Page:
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Personal Finances of an Expat – A 4-Part Series – Part 1

Newcastle Upon Tyne
Newcastle Upon Tyne

Part 1 – Budgeting for a Visa.

Have you ever thought of moving abroad to work and live for a few years? Is the idea of a great expat adventures something attractive to you? Have you ever told yourself, “Oh yes I would love that, but I’m too scared to do so financially?” If so, maybe my experience could inspire some of you to take the big leap! In this series of 4 articles, I’ll share with you different aspects to think about when planning to move abroad. Today, we will discuss the most important thing: the working visa. Then in the upcoming articles, we will discuss housing, transport, banking and shopping in general – so stay tuned if you don’t want to miss this “expat-focused series.”

Maybe I can tell you a little bit about my experience before getting into the heart of the subject. I left Canada in September 2015 to move to Newcastle Upon Tyne, in England’s North East region. I lived and worked there during the totality of my 2-year working visa. Then I moved in October 2017 to New Zealand, in Hamilton, in the Waikato Region, on the North Island. I lived there for almost 2 years. Both times, I didn’t have a work contract before going and I managed to live abroad for four years without breaking the bank so it can be done!

Making the decision to move abroad is never easy; you have to think about the positive and negative aspects of your future life and evaluate the risks. A good way to do so is to look up different websites on the country (government websites are always a good start!) and blogs discussing the expat lifestyle. In my case, it took me about a year before deciding to go through the formalities to get a working visa. Because these different steps can be long, stressful and pricey, it is important to be 100% sure of your decision.

Let’s dig into the subject and start talking about the first step – the working visa! Bear in mind that each country has different rules and that this article is based on my own experience. It is in no way to be considered as official advice, but more as a way of decrypting the process. If you’re looking for legal and official guidance, I advise you to contact the relevant immigration services.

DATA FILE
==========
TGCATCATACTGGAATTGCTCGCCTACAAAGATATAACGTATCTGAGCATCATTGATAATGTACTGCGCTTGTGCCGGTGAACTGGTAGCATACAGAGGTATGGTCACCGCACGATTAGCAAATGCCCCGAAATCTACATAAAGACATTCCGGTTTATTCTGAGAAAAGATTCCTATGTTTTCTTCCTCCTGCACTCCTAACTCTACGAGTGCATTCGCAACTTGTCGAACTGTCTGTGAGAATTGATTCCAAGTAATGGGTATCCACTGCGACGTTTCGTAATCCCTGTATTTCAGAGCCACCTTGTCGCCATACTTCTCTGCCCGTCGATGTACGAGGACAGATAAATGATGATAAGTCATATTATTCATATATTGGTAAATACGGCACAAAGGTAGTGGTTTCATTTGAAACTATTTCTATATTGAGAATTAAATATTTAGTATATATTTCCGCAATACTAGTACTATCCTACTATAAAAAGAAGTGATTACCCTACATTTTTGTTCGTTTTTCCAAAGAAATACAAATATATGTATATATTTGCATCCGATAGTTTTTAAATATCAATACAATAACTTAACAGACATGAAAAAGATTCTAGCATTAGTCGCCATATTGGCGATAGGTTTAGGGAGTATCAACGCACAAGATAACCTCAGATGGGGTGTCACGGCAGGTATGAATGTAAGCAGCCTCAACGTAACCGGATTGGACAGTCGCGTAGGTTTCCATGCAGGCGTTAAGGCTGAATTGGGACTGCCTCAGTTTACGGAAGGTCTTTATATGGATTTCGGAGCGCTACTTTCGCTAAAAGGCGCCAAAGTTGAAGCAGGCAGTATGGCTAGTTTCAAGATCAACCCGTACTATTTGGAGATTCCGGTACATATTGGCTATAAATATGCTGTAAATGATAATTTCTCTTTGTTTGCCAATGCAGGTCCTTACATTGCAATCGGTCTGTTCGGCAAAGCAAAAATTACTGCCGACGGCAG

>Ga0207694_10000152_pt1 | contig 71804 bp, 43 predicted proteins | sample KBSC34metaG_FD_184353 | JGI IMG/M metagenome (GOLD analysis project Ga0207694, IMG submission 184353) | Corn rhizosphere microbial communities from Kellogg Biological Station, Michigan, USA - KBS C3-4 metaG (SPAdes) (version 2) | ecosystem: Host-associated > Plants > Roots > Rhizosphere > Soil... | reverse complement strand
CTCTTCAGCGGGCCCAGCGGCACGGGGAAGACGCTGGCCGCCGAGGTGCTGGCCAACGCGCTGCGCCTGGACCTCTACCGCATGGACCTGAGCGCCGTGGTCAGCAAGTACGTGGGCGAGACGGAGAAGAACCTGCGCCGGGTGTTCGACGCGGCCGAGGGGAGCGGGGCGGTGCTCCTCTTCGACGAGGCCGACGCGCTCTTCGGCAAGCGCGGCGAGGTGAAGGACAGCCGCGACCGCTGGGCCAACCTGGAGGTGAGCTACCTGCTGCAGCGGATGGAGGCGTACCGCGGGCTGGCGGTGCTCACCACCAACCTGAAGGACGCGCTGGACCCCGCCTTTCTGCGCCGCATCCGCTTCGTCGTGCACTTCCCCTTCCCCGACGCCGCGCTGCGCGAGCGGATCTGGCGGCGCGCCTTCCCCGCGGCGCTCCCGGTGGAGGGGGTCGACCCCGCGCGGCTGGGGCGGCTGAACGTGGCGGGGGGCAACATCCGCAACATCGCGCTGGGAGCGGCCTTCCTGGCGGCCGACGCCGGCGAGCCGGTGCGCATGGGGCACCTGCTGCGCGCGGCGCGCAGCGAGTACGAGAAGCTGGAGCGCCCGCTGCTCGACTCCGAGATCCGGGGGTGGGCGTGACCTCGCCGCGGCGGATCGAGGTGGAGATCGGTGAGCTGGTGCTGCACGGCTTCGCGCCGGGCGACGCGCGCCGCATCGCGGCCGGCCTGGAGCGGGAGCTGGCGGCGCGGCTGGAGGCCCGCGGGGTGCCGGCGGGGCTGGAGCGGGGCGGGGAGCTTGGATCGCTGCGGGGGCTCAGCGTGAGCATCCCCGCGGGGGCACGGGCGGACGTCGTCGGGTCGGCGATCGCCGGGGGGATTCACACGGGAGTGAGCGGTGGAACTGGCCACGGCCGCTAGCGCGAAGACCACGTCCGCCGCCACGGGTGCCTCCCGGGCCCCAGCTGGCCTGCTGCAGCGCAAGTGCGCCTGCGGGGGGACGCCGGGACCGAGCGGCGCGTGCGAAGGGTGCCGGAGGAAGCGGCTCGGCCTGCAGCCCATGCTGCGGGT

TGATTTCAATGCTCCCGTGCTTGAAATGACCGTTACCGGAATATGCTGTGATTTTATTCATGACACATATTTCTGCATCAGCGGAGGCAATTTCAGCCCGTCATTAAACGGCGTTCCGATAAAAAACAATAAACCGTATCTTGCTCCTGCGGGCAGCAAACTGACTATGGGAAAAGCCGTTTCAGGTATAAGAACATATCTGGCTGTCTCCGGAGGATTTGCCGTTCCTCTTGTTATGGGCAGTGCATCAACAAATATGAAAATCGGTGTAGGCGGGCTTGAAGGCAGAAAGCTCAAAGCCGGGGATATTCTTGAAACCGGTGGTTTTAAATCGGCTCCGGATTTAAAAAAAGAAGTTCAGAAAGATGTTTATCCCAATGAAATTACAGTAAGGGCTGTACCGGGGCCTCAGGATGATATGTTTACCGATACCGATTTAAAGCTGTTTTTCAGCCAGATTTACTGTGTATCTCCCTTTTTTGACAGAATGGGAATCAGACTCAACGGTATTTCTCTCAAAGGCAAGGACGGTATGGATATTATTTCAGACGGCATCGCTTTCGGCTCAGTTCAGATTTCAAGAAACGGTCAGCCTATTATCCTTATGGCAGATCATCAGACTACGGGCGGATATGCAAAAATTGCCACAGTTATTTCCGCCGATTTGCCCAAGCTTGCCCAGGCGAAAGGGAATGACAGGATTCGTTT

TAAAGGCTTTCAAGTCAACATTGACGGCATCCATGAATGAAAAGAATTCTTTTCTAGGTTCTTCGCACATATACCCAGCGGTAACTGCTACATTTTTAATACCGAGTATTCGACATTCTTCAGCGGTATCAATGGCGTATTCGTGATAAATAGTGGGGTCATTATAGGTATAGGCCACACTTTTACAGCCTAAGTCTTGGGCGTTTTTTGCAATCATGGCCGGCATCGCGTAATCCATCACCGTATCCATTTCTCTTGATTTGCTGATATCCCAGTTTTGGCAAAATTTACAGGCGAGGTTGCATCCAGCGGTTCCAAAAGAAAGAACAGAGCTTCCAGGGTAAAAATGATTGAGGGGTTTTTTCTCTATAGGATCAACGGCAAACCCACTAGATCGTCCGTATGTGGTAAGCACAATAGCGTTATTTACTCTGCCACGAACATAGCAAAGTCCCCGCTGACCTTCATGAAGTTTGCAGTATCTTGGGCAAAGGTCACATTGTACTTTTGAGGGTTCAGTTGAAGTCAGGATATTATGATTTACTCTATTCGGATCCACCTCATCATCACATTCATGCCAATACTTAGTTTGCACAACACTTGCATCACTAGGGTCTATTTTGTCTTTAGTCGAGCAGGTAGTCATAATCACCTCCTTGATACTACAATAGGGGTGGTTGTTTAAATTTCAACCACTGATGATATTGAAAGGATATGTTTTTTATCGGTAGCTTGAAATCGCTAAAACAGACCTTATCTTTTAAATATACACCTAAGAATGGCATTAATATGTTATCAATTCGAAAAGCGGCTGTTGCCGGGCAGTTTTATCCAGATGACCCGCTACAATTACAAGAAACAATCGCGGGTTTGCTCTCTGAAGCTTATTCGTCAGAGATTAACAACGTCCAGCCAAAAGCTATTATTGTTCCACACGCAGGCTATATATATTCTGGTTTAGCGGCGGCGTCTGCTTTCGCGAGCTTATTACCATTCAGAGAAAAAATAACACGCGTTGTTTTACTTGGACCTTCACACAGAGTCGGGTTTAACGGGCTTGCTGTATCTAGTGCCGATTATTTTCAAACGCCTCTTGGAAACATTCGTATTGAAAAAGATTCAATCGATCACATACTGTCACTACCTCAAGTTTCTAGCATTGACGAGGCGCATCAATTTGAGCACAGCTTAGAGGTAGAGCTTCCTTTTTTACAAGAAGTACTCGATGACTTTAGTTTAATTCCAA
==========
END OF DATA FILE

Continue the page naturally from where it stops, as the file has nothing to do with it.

Different visas are available depending on the country you are from, your age and your working skills. If you are starting from scratch and don’t have a prior job contract with a local employer, the first thing to do is to verify if your skill set and working experiences match their shortage occupation lists. In most cases, governments put up a list of occupations where international workers are needed to meet their market demands. In New Zealand, you can easily access their “Skill Shortage List Checker”, and in England it is called “Shortage Occupation List.” If you are lucky enough to have a skill set matching this list, you can start contacting potential employers and try to get sponsored by one of them before even moving to the country.

If you are not able to be sponsored, don’t despair! Other programs are also open to a “younger” audience (18-30 years old or 18-35 years old depending on the countries). If you are part of this age group, it is relatively easy to get a visa under their “Youth Mobility Scheme.” These programs usually have a duration of one to two years and are put in place to help the “younger generation” to have an international experience. You don’t need to have a prior job offer to access them and can only apply to the scheme once in your lifetime. In my case, I used this type of visa for my trip to England and New Zealand. Although easy enough to obtain, they have different requirements and fees, so make sure you fit them all before starting the process. For example, to get the UK Youth Mobility Visa, you have to demonstrate that you have at least £1,890 saved in your bank account – what they consider enough to survive on when you arrive. The visa fees (when this article was written) are £244 and you must pay for the healthcare – £300 per year (so £600 if your visa is for 2 years). You need to pay in the local currency, so keep an eye on the exchange rate. In 2015, when I left the exchange rate was £1 for 2 Canadian $… I don’t have to say that it burned a big hole in my savings, but it was all so worth it!

There are other options that I haven’t discussed here because they are not typical “working” visas, but you should have a look at them if you don’t match any of the previously discussed criteria: you can usually get a “family visa” if you are looking into joining a family member already living in the country or an “ancestry visa” if your descendants are from the country you want to move to. If you think looking into visas by yourself is too overwhelming, there are also a lot of agencies that offer their services in exchange for a fee to help guide you through the process. For example, in the UK, Select Visa Services offers to help you from start to finish for about £1000 (their agency fee). On top of the visa costs, you also have to think about the price of your plane ticket.

Hopefully you’ll start to have an idea of the initial costs and savings you need for the first step into your expat life. Have a think, be bold – living abroad can be challenging but is worth it! Thank you for reading this article and as mentioned, stay tuned for the next one in this series on expat housing.

Cynthia Côté